From the early days when it was simply all about a phone call, through the text era, the mobile web time to the app obsessed world, mobile has undoubtedly come a long way, fast. It is definitely here to stay – but what often gets ignored is why mobile has the “Midas touch”.
The answer is that mobile integrates seemlessly with everyday life. When a process frustrates us and we look for a new way, mobile often gives us an answer – comparing prices for example, or getting someone’s opinion. It is the ability to add value to our daily lives that makes mobile so indispensible nowadays.
When it comes to new technologies for mobile – the techies may swarm to use the new gadget but it is the everyday, mainstream user that forms a fundamental part of many organizations’ customer base, and with mobile, they often adopt the technology organically as a matter of convenience or coincidence. For these people it’s often the familiarity of their phones, or the convenience of the opportunity that encourages them to try out the new fad.
It is undeniable that the very fact that a mobile phone sits so close to your hand in your pocket, gives it such a powerful influence. When enterprises find a way to tap into this, they will have struck gold.
To achieve this level of contact through mobile, enterprises need to choose strategies that work hard for both the company and the user.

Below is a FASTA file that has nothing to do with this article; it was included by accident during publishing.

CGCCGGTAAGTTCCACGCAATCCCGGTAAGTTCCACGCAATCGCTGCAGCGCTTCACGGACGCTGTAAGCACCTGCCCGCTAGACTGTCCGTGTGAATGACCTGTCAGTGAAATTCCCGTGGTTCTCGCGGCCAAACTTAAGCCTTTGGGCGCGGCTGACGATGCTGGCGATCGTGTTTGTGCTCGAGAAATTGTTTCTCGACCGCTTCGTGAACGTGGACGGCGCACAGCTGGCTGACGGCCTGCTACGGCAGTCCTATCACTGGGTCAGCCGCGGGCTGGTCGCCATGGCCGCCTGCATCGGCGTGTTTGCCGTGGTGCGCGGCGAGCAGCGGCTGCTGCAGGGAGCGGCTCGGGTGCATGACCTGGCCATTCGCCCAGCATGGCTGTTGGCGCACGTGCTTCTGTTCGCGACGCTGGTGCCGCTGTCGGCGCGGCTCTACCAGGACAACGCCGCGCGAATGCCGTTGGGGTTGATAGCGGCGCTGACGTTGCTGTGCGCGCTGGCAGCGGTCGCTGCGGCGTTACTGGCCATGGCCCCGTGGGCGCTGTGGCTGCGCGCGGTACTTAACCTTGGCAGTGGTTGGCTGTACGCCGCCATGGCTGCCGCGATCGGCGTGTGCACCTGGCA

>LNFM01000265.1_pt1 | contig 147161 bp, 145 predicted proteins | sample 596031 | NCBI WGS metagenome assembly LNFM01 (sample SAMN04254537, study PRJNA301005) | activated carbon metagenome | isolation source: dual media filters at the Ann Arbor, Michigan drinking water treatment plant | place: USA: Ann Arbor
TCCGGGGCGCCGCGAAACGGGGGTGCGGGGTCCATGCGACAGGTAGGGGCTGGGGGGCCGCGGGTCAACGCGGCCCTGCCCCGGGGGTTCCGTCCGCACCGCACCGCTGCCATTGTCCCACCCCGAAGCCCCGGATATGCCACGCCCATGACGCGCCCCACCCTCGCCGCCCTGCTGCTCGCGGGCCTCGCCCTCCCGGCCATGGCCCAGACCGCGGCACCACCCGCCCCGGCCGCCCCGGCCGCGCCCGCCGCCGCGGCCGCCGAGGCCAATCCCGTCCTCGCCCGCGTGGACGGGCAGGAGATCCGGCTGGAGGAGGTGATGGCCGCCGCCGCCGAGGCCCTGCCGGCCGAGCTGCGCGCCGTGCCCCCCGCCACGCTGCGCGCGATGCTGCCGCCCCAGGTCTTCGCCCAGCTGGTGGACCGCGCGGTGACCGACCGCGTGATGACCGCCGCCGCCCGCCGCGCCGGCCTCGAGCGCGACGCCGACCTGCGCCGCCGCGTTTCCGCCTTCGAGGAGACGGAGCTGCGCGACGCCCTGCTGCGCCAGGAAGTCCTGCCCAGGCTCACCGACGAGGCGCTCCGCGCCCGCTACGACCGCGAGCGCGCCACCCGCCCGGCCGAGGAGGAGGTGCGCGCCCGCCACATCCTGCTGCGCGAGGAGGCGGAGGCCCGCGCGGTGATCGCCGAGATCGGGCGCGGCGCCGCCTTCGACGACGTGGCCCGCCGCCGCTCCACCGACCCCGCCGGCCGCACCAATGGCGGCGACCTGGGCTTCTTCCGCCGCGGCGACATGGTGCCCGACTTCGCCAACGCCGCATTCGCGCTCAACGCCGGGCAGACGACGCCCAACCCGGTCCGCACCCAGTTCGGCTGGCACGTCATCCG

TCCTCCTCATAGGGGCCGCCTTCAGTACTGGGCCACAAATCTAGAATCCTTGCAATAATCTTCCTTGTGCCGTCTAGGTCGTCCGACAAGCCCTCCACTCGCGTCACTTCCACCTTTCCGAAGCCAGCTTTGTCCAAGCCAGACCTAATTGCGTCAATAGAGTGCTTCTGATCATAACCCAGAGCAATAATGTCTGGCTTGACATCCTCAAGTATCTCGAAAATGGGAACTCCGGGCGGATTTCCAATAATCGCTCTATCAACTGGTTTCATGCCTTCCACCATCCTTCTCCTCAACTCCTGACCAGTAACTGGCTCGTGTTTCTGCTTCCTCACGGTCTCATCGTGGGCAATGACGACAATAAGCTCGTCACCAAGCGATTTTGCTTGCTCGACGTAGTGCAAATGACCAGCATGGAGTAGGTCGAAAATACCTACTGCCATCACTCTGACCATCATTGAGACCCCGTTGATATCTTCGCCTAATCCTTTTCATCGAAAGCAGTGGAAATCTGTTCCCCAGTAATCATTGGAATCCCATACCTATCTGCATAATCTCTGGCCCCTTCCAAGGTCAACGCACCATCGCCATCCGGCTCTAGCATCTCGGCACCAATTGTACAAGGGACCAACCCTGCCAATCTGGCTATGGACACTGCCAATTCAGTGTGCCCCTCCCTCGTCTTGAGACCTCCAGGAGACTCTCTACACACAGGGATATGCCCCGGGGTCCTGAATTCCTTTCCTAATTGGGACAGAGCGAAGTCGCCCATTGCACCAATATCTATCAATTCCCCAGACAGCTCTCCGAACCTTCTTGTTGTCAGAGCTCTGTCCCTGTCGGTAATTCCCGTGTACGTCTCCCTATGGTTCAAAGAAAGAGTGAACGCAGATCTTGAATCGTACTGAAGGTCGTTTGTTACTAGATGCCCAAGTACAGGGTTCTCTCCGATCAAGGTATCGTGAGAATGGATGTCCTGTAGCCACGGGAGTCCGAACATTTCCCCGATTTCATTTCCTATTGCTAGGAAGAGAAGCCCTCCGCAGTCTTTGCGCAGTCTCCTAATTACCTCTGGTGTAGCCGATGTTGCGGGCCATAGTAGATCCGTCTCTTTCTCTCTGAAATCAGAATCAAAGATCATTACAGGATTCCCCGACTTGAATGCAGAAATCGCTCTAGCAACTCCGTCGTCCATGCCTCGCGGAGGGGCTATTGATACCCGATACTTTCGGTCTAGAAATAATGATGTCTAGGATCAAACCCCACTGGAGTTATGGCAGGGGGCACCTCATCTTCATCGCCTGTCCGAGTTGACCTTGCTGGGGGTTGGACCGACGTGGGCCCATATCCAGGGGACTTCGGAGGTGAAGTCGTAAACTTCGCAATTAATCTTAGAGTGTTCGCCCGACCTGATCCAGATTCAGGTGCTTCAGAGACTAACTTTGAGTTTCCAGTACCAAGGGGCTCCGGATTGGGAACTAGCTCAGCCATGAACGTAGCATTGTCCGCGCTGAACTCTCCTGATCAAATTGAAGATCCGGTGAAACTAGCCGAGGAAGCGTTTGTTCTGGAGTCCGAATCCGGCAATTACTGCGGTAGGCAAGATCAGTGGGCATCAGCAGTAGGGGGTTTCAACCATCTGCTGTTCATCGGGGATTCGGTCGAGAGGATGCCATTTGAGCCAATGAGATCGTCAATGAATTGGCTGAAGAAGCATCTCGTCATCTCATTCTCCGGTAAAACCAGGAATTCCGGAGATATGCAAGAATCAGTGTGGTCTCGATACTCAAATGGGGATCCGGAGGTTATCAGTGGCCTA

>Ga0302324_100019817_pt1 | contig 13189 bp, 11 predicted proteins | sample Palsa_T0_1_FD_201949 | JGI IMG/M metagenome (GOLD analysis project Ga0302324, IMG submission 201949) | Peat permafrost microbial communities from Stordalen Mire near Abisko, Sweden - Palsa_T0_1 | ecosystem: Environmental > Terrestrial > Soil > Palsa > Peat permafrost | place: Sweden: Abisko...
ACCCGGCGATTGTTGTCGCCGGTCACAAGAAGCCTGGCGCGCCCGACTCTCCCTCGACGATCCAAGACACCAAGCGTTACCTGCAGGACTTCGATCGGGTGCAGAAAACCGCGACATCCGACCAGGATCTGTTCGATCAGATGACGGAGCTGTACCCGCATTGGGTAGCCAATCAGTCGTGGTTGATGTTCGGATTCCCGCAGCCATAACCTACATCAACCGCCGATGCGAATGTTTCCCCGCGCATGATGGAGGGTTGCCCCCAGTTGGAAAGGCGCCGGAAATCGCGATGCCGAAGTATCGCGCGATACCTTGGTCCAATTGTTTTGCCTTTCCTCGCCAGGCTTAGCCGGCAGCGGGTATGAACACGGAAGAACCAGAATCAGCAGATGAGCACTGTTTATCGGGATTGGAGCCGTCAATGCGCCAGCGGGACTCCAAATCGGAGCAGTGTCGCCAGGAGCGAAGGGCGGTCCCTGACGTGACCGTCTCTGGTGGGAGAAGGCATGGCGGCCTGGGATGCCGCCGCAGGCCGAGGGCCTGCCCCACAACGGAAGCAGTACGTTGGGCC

Whichever method is used (apps, mobile web or sms) the mobile function needs to be well targeted, well positioned and individually tailored to the user, if it has any chance of being successful. The key is to know your customer, and add value to their mobile experience.
A multi-channel strategy is the way forward. This firstly applies to channels to market – consumers need to be given the choice of using mobile just for calls and texts, for information, for purchasing or for delivery, and any other combination of these.
Secondly the mobile channels on offer need to be multiple. Consumers on iPhones need to be given the same options as those on BlackBerry or Android. Moreover the quality in each of these mobile channels needs to be exemplary to ensure the user has the best mobile experience possible.
Once that personal relationship has been established users will come back for more, and if an enterprises’ mobile offering is continually kept up to date and consistently betters the user experience it will establish a solid user base, thus driving sales, revenue and reputation.
So I’ll leave you with one rule of advice when it comes to mobile: make it personal.